Elevated intraocular pressure (IOP) due to insufficient aqueous humor outflow through the trabecular meshwork and Schlemm's canal (SC) is the most important risk factor for glaucoma, a leading cause of blindness worldwide. We previously reported loss of function mutations in the receptor tyrosine kinase TEK or its ligand ANGPT1 cause primary congenital glaucoma in humans and mice due to failure of SC development. Here, we describe a novel approach to enhance canal formation in these animals by deleting a single allele of the gene encoding the phosphatase PTPRB during development. Compared to Tek haploinsufficient mice, which exhibit elevated IOP and loss of retinal ganglion cells, Tek+/-;Ptprb+/- mice have elevated TEK phosphorylation, which allows normal SC development and prevents ocular hypertension and RGC loss. These studies provide evidence that PTPRB is an important regulator of TEK signaling in the aqueous humor outflow pathway and identify a new therapeutic target for treatment of glaucoma.
All data described have been included in the manuscript. No data sets were generated during the course of this study.
- Susan E Quaggin
- Susan E Quaggin
- Susan E Quaggin
The funders had no role in study design, data collection and interpretation, or the decision to submit the work for publication.
Animal experimentation: This study was performed in strict accordance with the recommendations in the Guide for the Care and Use of Laboratory Animals of the National Institutes of Health and the ARVO guidelines for care and use of vertebrate research subjects in eye research. All animal experiments were approved by the Animal Care Committee at the Center for Comparative Medicine of Northwestern University (Evanston, Illinois, USA) under animal protocols IS00002777, IS00006571 and IS00003091.
- Lois Smith, Boston Children's Hospital/Harvard Medical School, United States
© 2019, Thomson et al.
This article is distributed under the terms of the Creative Commons Attribution License permitting unrestricted use and redistribution provided that the original author and source are credited.
Mutations in the RNA helicase, DDX3X, are a leading cause of Intellectual Disability and present as DDX3X syndrome, a neurodevelopmental disorder associated with cortical malformations and autism. Yet, the cellular and molecular mechanisms by which DDX3X controls cortical development are largely unknown. Here, using a mouse model of Ddx3x loss-of-function we demonstrate that DDX3X directs translational and cell cycle control of neural progenitors, which underlies precise corticogenesis. First, we show brain development is sensitive to Ddx3x dosage; complete Ddx3x loss from neural progenitors causes microcephaly in females, whereas hemizygous males and heterozygous females show reduced neurogenesis without marked microcephaly. In addition, Ddx3x loss is sexually dimorphic, as its paralog, Ddx3y, compensates for Ddx3x in the developing male neocortex. Using live imaging of progenitors, we show that DDX3X promotes neuronal generation by regulating both cell cycle duration and neurogenic divisions. Finally, we use ribosome profiling in vivo to discover the repertoire of translated transcripts in neural progenitors, including those which are DDX3X-dependent and essential for neurogenesis. Our study reveals invaluable new insights into the etiology of DDX3X syndrome, implicating dysregulated progenitor cell cycle dynamics and translation as pathogenic mechanisms.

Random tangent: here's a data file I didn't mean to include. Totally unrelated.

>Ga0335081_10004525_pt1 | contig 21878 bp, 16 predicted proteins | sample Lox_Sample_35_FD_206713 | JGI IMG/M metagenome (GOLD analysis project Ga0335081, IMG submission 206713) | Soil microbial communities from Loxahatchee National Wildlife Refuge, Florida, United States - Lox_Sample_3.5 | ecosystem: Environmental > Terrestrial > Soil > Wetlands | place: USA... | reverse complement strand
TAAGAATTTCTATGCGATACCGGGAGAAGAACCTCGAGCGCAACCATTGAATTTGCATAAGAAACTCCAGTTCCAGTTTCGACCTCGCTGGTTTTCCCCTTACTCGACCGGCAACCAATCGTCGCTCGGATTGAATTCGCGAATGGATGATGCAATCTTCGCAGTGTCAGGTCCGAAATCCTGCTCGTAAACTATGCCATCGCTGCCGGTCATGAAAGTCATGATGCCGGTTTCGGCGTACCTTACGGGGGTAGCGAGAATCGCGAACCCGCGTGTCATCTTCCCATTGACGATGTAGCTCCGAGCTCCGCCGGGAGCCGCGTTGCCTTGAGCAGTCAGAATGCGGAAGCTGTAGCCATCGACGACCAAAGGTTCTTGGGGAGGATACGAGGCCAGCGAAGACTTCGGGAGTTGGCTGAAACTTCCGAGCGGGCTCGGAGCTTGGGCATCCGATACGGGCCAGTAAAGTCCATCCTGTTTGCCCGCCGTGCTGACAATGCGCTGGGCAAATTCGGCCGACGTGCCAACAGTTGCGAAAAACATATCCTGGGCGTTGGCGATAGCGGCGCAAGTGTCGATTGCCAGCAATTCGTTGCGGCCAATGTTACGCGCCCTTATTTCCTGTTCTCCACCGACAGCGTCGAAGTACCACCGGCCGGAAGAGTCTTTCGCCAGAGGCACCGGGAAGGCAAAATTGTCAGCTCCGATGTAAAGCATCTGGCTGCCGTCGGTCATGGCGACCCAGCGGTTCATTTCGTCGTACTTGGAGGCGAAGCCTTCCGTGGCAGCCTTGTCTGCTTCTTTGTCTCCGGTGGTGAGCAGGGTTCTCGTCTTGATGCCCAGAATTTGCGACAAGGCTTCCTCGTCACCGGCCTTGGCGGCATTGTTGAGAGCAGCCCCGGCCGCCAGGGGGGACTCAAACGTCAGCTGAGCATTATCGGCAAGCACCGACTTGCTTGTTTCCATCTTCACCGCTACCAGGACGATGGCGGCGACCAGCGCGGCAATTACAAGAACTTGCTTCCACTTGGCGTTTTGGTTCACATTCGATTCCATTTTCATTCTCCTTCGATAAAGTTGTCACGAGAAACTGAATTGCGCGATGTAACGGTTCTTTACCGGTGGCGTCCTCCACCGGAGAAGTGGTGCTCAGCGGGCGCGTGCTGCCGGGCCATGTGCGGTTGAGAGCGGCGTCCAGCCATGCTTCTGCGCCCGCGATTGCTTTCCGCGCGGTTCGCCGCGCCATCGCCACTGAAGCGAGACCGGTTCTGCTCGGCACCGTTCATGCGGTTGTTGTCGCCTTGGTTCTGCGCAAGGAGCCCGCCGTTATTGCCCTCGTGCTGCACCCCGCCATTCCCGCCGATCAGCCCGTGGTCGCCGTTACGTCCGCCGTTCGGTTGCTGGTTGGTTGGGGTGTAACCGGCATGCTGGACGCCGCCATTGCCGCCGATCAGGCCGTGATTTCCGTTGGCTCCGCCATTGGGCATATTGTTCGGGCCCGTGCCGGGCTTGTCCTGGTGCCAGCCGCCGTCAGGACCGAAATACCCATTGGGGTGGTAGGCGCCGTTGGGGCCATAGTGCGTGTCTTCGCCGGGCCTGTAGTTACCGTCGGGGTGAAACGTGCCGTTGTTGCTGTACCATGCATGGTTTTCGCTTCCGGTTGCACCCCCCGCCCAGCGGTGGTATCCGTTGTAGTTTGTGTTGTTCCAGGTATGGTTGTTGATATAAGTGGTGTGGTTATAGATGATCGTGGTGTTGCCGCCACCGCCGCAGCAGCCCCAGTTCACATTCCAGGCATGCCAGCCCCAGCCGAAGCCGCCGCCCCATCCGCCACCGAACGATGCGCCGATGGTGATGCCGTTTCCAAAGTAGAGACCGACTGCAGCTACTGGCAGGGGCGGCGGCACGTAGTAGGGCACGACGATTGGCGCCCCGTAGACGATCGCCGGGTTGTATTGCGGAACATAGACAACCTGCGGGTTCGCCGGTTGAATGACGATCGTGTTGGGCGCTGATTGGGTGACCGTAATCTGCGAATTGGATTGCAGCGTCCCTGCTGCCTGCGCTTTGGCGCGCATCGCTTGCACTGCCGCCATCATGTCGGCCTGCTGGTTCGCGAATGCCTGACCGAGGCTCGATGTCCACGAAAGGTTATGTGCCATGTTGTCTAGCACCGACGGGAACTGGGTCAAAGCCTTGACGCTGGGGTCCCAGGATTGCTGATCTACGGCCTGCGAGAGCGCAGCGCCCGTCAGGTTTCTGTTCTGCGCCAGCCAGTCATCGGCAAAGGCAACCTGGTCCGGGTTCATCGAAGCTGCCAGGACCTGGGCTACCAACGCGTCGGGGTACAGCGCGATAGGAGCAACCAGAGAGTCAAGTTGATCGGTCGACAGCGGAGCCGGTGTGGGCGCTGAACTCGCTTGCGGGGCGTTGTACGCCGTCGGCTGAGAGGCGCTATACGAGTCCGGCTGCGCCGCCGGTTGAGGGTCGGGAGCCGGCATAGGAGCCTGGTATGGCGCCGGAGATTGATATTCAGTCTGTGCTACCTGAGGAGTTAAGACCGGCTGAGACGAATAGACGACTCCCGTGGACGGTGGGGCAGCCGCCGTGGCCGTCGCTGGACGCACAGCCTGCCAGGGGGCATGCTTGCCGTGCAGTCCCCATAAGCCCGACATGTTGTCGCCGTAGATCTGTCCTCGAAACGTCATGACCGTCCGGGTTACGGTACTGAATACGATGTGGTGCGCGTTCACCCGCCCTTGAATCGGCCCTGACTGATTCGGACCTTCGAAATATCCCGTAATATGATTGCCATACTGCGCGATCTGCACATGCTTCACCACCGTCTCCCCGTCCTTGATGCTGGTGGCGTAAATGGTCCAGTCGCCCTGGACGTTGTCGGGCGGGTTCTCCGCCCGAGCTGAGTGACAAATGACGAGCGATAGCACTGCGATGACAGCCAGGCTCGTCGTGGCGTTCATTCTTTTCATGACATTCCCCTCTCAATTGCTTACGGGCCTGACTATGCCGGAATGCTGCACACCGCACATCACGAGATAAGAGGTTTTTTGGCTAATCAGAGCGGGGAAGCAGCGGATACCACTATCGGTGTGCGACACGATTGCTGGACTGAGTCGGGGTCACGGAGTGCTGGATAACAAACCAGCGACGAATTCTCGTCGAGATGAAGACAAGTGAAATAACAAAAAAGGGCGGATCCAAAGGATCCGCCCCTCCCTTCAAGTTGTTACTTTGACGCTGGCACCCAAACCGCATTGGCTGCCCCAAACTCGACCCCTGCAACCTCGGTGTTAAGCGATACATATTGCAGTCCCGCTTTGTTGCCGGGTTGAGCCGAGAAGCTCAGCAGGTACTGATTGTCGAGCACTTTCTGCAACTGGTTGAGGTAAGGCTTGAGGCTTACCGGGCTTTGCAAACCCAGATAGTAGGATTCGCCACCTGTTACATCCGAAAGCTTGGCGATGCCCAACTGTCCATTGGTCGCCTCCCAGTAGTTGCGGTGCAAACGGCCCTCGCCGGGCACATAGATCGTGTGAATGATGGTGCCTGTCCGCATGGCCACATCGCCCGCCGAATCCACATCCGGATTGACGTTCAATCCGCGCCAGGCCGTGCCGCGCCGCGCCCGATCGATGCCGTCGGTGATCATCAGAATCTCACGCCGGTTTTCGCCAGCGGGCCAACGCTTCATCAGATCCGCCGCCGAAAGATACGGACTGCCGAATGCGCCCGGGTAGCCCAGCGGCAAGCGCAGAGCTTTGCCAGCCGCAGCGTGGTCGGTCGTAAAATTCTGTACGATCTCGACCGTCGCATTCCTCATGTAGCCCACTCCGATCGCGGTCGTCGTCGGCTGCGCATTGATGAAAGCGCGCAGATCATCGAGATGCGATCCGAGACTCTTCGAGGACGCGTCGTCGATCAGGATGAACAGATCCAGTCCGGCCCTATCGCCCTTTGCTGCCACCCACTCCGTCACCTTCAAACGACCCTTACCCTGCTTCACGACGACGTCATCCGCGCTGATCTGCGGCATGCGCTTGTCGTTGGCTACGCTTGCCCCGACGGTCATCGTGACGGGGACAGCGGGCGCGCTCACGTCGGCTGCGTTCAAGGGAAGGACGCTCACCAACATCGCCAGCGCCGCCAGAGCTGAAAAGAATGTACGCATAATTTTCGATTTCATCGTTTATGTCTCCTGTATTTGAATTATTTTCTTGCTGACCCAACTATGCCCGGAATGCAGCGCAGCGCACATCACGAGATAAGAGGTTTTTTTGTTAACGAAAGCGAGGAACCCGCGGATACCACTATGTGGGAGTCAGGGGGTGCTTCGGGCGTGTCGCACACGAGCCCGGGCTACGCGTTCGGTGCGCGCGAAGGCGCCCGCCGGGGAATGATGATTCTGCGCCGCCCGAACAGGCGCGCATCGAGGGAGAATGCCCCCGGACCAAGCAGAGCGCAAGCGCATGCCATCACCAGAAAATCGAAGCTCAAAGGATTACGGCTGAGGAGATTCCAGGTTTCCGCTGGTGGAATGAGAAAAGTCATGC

Whereas no known living vertebrate possesses gills derived from the jaw-forming mandibular arch, it has been proposed that the jaw arose through modifications of an ancestral mandibular gill. Here, we show that the zebrafish pseudobranch, which regulates blood pressure in the eye, develops from mandibular arch mesenchyme and first pouch epithelia and shares gene expression, enhancer utilization, and developmental gata3 dependence with the gills. Combined with work in chondrichthyans, our findings in a teleost fish point to the presence of a mandibular pseudobranch with serial homology to gills in the last common ancestor of jawed vertebrates, consistent with a gill origin of vertebrate jaws.